Matthew Garrett <mj...@google.com> writes: > On Sun, Aug 6, 2017 at 7:49 PM, Rusty Russell <ru...@rustcorp.com.au> wrote: >> Matthew Garrett <mj...@google.com> writes: >>> Binary modules will still be tainted by the license checker. The issue >>> is that if you want to enforce module signatures under *some* >>> circumstances, you need to build with CONFIG_MODULE_SIG >> >> Not at all! You can validate them in userspace. > > And then you need an entire trusted userland, at which point you can > assert that the modules are trustworthy without having to validate > them so you don't need CONFIG_MODULE_SIG anyway.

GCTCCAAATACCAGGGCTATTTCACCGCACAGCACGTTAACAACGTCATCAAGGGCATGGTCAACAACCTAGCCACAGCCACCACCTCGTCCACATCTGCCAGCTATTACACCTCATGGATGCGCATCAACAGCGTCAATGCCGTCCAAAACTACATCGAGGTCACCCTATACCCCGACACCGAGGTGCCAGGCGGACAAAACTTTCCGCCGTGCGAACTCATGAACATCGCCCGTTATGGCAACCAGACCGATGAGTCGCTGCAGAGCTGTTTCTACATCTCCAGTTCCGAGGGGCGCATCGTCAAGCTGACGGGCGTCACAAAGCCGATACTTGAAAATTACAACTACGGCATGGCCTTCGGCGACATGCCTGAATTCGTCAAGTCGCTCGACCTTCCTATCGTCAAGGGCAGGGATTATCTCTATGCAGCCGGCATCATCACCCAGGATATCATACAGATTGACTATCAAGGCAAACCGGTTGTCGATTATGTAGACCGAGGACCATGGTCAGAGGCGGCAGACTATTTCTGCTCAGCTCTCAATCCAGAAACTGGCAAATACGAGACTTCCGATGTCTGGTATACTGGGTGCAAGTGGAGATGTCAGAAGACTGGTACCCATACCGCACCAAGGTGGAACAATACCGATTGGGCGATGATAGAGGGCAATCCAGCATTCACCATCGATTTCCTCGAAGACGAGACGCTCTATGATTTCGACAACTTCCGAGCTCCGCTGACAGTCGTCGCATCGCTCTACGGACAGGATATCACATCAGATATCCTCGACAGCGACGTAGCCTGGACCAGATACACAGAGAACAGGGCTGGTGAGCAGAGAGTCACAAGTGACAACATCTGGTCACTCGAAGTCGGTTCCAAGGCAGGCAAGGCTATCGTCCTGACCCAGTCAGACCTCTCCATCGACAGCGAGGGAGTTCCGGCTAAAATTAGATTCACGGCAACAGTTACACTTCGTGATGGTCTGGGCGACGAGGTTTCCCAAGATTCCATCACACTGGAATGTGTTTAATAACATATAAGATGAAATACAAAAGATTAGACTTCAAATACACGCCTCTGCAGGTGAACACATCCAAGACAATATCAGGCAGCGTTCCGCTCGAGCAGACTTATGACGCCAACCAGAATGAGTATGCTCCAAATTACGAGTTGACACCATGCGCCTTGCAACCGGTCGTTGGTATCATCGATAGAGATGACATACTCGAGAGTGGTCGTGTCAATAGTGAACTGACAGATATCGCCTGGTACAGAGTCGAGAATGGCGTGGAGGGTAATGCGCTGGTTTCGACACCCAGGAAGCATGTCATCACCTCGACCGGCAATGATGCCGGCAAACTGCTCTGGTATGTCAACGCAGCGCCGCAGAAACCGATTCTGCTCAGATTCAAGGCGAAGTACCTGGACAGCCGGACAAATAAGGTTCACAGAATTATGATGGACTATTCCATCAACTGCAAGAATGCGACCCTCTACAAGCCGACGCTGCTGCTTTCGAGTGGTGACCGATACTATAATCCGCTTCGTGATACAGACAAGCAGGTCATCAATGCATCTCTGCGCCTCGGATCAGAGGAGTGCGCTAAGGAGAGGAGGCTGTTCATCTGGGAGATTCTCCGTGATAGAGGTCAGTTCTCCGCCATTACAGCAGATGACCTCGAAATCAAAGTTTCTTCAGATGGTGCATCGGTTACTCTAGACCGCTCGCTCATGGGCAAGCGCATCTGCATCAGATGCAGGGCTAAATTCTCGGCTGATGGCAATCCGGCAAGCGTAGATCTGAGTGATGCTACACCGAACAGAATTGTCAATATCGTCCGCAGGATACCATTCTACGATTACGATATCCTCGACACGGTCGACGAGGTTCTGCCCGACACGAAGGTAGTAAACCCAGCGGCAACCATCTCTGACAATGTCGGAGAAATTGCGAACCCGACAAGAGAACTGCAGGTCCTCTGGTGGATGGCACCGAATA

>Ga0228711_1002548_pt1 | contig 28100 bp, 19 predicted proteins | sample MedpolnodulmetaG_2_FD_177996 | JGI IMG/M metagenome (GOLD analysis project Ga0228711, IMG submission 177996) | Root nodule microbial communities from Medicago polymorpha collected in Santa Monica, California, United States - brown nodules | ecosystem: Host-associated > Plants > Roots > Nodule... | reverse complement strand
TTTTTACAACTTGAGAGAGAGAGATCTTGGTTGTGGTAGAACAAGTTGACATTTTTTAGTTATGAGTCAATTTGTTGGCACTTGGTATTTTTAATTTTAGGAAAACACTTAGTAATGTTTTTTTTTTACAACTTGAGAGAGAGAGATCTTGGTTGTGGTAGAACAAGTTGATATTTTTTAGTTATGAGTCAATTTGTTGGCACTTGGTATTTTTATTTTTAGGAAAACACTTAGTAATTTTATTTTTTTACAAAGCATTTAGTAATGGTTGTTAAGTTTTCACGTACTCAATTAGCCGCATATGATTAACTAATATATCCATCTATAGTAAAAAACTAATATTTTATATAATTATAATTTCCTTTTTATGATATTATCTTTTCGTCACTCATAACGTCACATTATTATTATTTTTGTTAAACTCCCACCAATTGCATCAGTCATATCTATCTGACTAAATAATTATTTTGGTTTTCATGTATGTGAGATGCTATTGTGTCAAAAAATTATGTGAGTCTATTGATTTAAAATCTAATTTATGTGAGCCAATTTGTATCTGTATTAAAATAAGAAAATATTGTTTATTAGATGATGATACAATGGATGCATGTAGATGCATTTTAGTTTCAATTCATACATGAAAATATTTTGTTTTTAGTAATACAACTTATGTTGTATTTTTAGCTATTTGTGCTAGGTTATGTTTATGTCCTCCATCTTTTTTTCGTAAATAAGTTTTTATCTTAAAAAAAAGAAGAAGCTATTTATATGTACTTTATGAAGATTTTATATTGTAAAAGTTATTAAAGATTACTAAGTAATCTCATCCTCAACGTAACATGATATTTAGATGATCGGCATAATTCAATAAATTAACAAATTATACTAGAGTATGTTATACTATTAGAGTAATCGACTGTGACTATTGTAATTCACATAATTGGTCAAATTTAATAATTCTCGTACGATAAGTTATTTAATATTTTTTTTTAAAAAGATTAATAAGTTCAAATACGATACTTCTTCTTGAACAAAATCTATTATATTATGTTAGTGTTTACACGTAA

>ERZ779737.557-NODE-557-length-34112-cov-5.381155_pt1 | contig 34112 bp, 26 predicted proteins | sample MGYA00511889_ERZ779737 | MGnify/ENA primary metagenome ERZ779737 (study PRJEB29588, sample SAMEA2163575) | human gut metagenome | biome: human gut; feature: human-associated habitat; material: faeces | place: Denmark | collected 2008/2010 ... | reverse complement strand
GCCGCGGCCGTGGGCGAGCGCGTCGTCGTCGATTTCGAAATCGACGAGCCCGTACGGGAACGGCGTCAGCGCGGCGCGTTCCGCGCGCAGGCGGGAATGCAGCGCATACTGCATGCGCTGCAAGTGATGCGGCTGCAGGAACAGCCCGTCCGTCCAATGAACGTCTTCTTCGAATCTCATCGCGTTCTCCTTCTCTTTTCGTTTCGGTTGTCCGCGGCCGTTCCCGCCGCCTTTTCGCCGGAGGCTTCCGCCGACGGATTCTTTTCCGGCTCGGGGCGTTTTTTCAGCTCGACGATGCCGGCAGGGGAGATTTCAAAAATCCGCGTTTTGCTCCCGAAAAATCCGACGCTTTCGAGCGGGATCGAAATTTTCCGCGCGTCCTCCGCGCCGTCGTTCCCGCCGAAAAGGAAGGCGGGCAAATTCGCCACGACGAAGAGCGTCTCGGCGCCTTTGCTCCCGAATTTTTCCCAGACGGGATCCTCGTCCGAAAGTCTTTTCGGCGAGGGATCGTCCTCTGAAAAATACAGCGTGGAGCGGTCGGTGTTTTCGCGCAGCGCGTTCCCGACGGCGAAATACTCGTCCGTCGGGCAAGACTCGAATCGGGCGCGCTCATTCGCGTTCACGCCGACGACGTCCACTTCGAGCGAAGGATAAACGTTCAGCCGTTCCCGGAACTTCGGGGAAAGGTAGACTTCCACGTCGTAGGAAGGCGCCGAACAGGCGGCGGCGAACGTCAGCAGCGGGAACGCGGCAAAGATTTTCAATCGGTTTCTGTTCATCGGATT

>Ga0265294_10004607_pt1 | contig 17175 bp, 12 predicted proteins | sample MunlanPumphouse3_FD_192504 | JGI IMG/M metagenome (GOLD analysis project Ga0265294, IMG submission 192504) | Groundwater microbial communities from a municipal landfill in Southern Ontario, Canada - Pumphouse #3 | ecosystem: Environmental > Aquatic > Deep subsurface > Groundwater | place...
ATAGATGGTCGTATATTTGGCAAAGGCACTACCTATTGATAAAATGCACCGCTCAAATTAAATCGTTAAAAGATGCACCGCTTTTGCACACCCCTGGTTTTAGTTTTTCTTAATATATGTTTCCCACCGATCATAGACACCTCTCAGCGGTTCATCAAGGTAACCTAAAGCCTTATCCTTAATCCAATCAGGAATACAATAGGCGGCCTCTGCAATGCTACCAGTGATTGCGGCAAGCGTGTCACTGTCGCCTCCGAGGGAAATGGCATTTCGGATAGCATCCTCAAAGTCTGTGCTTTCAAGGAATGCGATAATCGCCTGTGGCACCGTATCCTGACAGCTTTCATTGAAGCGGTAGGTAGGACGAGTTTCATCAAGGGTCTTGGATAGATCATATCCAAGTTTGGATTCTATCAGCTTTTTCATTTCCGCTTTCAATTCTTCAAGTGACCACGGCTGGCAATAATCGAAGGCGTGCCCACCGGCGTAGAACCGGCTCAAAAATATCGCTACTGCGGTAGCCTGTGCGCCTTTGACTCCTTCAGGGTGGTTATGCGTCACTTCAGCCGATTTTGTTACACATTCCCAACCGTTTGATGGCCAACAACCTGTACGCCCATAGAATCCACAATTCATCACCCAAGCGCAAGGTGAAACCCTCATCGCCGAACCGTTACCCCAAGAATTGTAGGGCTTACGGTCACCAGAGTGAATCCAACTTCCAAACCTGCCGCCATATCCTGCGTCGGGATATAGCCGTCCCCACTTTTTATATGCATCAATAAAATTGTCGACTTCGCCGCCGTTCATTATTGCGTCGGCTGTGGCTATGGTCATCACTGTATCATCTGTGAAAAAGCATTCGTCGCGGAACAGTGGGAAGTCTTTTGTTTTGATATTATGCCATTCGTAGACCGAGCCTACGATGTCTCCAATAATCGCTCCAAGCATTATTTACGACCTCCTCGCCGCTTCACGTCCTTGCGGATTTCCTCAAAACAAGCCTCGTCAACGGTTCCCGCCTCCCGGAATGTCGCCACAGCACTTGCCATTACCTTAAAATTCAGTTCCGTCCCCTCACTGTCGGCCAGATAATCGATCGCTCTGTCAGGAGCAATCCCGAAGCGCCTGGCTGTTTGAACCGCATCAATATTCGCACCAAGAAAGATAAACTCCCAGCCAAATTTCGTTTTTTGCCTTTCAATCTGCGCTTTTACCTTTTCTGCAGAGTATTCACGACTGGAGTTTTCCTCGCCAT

Yep. But your patch already gives userland that power, to silently load unsigned modules. >>> but that >>> changes the behaviour of the kernel even when you're not enforcing >>> module signatures. The same kernel may be used in environments where >>> you can verify the kernel and environments where you can't, and in the >>> latter you may not care that modules are unsigned. In that scenario, >>> tainting doesn't buy you anything. >> >> With your patch, you don't get tainting in the environment where you can >> verify. > > You don't anyway, do you? Loading has already failed before this point > if sig_enforce is set. No. You used to get a warning and a taint when you had a kernel configured to expect signatures and it didn't get one. You want to remove that warning, to silently accept unsigned modules. >> You'd be better adding a sysctl or equiv. to turn off force loading, and >> use that in your can-verify system. > > I'm not sure what you mean by "force loading" here - if sig_enforce is > set, you can't force load an unsigned module. If sig_enforce isn't > set, you'll taint regardless of whether or not you force. > > Wait. Hang on - are you confusing CONFIG_MODULE_SIG with CONFIG_MODVERSIONS? No, I mean stripping the signatures. (I thought modprobe could do this these days, but apparently not!) So, you're actually building the same kernel, but building two sets of modules: one without signatures, one with? And when deploying the one with signatures, you're setting sig_enforce. On the other, you don't want signatures because um, reasons? And you want to suppress the message? This seems so convoluted already, I can see how you considered an upstream patch your most productive path forward. But it's possible that this scenario makes sense to Jeyu and I'm just incapable of seeing its beauty? Cheers, Rusty.